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Sir John Hargrave's Mischief Maker's Manual Hardcover – June 11, 2009
"Warlight" by Michael Ondaatje
A dramatic coming-of-age story set in the decade after World War II, "Warlight" is the mesmerizing new novel from the best-selling author of "The English Patient." Learn more
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From School Library Journal
Grade 7 Up–Though at first glance this handbook may seem like a tween/teen version of William Powell's The Anarchist Cookbook (Barricade, 1990), it's actually a lot more like Conn Iggulden and Hal Iggulden's innocuous The Dangerous Book for Boys (Collins, 2007). While the focus is on how to execute perfect pranks, and while there is definitely an illicit feel to the book design, there's also strong emphasis on mischief-makers' ethics as defined in a Prankster's Code, which is repeated throughout the book. Among its prescriptions: Always be careful; don't be a bully; do no lasting damage; and be funny. That last edict is a biggie. The book constantly emphasizes that, ultimately, pranks should be creative and harmless enough to be entertaining to parties on both sides of the equation–even if perpetrators have to return to the scene of their crimes to help clean up any lingering messes. While it's destined to be devilishly attractive to reluctant readers, most of the pranks outlined are actually of the dribble-glass and Whoopie cushion variety. But some, like any worthwhile high jinks, could go awry and land pranksters in hot water. If that happens, the manual also provides tips on how to get out of trouble gracefully. Some techniques, like the Ping-Pong ball smoke bomb, may give some professionals pause, no matter how many safety guidelines accompany them.–Jeffrey Hastings, Highlander Way Middle School, Howell, MI
Copyright © Reed Business Information, a division of Reed Elsevier Inc. All rights reserved.
...this compact vade mecum will thrill armchair jokers and may be taken to heart by a few of the active sort too. ---Kirkus Reviews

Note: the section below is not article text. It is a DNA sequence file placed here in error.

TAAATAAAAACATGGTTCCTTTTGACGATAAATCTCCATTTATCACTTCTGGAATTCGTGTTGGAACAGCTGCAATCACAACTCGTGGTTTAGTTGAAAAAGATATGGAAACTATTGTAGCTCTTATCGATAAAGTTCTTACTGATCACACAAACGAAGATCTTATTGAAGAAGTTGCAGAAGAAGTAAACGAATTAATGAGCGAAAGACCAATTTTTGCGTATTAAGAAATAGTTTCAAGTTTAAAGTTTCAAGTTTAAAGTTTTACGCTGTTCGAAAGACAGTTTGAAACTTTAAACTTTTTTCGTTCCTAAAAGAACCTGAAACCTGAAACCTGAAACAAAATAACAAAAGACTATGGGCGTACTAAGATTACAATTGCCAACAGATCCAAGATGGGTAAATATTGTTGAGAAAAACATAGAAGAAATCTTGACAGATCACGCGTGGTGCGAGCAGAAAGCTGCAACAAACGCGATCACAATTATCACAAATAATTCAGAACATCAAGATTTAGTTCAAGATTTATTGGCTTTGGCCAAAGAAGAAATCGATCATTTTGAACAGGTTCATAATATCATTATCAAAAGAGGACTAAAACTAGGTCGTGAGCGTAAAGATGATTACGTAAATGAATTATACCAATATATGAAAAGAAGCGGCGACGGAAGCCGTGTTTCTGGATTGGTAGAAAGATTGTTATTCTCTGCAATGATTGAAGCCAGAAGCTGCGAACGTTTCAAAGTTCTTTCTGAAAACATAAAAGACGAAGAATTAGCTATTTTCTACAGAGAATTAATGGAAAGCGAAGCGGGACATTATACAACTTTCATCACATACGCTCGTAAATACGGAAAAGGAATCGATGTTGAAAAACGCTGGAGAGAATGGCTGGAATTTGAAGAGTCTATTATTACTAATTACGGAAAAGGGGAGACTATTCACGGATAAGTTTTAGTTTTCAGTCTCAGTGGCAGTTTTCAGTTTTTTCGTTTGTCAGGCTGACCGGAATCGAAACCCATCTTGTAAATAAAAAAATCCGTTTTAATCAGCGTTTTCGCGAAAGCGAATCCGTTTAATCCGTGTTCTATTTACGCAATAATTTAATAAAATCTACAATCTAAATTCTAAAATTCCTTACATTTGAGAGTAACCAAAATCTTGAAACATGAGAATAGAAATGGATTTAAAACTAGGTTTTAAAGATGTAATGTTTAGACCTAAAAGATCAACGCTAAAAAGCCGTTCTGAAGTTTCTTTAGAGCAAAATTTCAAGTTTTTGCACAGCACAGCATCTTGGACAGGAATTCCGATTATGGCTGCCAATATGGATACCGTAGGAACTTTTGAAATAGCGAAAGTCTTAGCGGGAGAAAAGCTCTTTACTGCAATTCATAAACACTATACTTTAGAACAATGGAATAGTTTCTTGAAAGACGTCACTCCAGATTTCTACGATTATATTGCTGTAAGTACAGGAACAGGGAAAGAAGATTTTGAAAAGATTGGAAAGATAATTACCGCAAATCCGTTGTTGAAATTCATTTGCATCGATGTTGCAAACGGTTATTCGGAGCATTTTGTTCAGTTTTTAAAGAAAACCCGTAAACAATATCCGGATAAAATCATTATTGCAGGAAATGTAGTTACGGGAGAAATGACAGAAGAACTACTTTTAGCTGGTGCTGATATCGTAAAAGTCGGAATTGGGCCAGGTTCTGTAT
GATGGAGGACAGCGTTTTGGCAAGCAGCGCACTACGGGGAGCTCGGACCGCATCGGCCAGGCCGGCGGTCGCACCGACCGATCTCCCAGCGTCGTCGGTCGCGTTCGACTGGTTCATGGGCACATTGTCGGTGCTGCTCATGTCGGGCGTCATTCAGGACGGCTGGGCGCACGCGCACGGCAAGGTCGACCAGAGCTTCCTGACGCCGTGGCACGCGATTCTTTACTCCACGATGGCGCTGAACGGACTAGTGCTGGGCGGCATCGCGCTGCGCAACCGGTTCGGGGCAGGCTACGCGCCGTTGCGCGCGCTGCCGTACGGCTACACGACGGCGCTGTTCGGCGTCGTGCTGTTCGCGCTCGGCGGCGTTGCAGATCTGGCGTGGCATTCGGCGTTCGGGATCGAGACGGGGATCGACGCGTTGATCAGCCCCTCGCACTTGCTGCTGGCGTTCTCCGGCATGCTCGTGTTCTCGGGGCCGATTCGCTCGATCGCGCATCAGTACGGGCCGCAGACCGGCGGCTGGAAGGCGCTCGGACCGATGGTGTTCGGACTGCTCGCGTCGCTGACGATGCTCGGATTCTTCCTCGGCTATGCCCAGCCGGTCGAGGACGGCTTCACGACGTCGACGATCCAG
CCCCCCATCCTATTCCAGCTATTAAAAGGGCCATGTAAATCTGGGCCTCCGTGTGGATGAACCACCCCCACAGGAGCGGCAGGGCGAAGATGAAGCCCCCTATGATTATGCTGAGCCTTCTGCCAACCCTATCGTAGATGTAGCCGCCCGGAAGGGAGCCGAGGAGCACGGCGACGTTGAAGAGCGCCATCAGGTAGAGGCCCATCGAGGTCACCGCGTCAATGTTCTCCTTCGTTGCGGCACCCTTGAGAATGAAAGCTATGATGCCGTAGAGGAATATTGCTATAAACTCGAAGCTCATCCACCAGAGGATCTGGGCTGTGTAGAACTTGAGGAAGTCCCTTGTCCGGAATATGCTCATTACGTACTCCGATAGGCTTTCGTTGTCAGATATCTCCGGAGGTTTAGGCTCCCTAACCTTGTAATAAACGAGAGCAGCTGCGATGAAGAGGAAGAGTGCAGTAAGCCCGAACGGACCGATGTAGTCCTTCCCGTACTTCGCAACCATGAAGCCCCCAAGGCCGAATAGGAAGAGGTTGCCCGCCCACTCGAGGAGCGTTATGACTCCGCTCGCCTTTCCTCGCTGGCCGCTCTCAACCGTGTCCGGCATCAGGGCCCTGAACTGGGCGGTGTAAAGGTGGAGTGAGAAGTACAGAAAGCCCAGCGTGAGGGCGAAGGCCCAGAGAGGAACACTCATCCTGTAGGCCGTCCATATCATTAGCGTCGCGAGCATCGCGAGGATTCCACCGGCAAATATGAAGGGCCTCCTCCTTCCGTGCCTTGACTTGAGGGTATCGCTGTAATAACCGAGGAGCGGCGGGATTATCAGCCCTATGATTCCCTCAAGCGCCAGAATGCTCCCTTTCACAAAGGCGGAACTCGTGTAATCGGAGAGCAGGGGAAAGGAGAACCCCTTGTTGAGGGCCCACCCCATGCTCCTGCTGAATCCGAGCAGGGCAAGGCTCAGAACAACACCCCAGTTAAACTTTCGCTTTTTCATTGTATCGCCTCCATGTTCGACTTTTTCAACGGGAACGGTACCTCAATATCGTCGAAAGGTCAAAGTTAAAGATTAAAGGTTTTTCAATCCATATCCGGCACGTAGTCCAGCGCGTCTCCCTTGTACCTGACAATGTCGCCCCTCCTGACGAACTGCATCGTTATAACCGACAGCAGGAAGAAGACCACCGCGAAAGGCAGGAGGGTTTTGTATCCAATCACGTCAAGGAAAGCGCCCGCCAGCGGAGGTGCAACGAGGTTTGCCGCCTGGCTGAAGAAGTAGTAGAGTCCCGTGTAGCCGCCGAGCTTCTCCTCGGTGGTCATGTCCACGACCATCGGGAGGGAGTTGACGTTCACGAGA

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I couldn't possibly write a review of this book without first comparing it to The Dangerous Book for Boys. It's in a similar fashion, but in my opinion, better executed. This book has a lot of material I would have LOVED to have when I was younger (actually... I'm still pretty excited about it now). I feel like The Dangerous Book for Boys only has about 30% of worthwhile content. Boys like to cause trouble. Simple as that, and this book helps to do so in a non-destructive way, which is ultimately the most important lesson.
From a publishing standpoint, this book is fantastic. The quality of the book overall is above and beyond just about any other book in its class. From the recipe inserts, to the illustrations on every page, to the size of the book overall, this book begs to be on any child's shelf or in their backpack for... "extra-curricular activities."
I don't have kids of my own, but I can immediately see the bonding that can be had from a book like this. I'm excited to get outside (now that the weather is nice again in New England) with my little cousin and start having fun. I play a fair share of video games, but he beats me hands down on hours logged, which I feel is just a shame when you're a young'un since there's so much trouble to cause in the world. Hopefully, he'll find that going out and causing some mischief is just way more fun than doing something similar in a video game. Plus, when it's time to go in at night, he can fill in all of his accomplishments on the accompanying website to the book.
If there's a young person in your life you're looking to bond with, or you're just immature (I'm both), then this is a must-buy.
Once I recieved the book, I started skimming through it. Depending on the personality and mentality of the child, this book could potentially encourage a child to get into some serious trouble. As a parent, I would be pretty upset if I found my child reading this.
A portion of the book discusses how to avoid getting caught - disguises to wear, excuses, and stealth tactics. I must admit, the advice seems pretty good and would probably work.
The mischeif suggestions could seriously corrupt a child. As an adult just reading them for fun I found them hillarous. The mischeif suggestions ranged from making misleading signs - such as posting a sign on the speaker at a fast food drive through that reads "speaker not working - please shout your order as loudly as you can" to things such as changing the wording on the digital highway signs (which could be dangerous).
My copy of the book will not be given to a child because I found it to be inappropriate, hoowever I did have a copy sent to my adult sister a few states away because I think she'd get a kick out of it.
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